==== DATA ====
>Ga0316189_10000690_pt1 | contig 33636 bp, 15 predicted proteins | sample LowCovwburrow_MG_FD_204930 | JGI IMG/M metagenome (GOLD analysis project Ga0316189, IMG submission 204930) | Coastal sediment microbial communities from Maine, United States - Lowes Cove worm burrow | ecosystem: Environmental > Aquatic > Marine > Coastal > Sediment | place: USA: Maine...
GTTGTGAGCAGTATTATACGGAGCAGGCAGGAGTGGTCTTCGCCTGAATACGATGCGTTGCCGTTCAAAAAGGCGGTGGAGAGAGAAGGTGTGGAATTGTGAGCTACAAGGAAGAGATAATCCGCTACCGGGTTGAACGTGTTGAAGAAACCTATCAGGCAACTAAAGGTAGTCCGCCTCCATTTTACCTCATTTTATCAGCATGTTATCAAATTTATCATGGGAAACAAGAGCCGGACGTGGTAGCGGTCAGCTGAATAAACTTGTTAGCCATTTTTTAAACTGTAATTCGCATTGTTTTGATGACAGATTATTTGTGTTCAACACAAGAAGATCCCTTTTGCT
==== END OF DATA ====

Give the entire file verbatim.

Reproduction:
>Ga0316189_10000690_pt1 | contig 33636 bp, 15 predicted proteins | sample LowCovwburrow_MG_FD_204930 | JGI IMG/M metagenome (GOLD analysis project Ga0316189, IMG submission 204930) | Coastal sediment microbial communities from Maine, United States - Lowes Cove worm burrow | ecosystem: Environmental > Aquatic > Marine > Coastal > Sediment | place: USA: Maine...
GTTGTGAGCAGTATTATACGGAGCAGGCAGGAGTGGTCTTCGCCTGAATACGATGCGTTGCCGTTCAAAAAGGCGGTGGAGAGAGAAGGTGTGGAATTGTGAGCTACAAGGAAGAGATAATCCGCTACCGGGTTGAACGTGTTGAAGAAACCTATCAGGCAACTAAAGGTAGTCCGCCTCCATTTTACCTCATTTTATCAGCATGTTATCAAATTTATCATGGGAAACAAGAGCCGGACGTGGTAGCGGTCAGCTGAATAAACTTGTTAGCCATTTTTTAAACTGTAATTCGCATTGTTTTGATGACAGATTATTTGTGTTCAACACAAGAAGATCCCTTTTGCT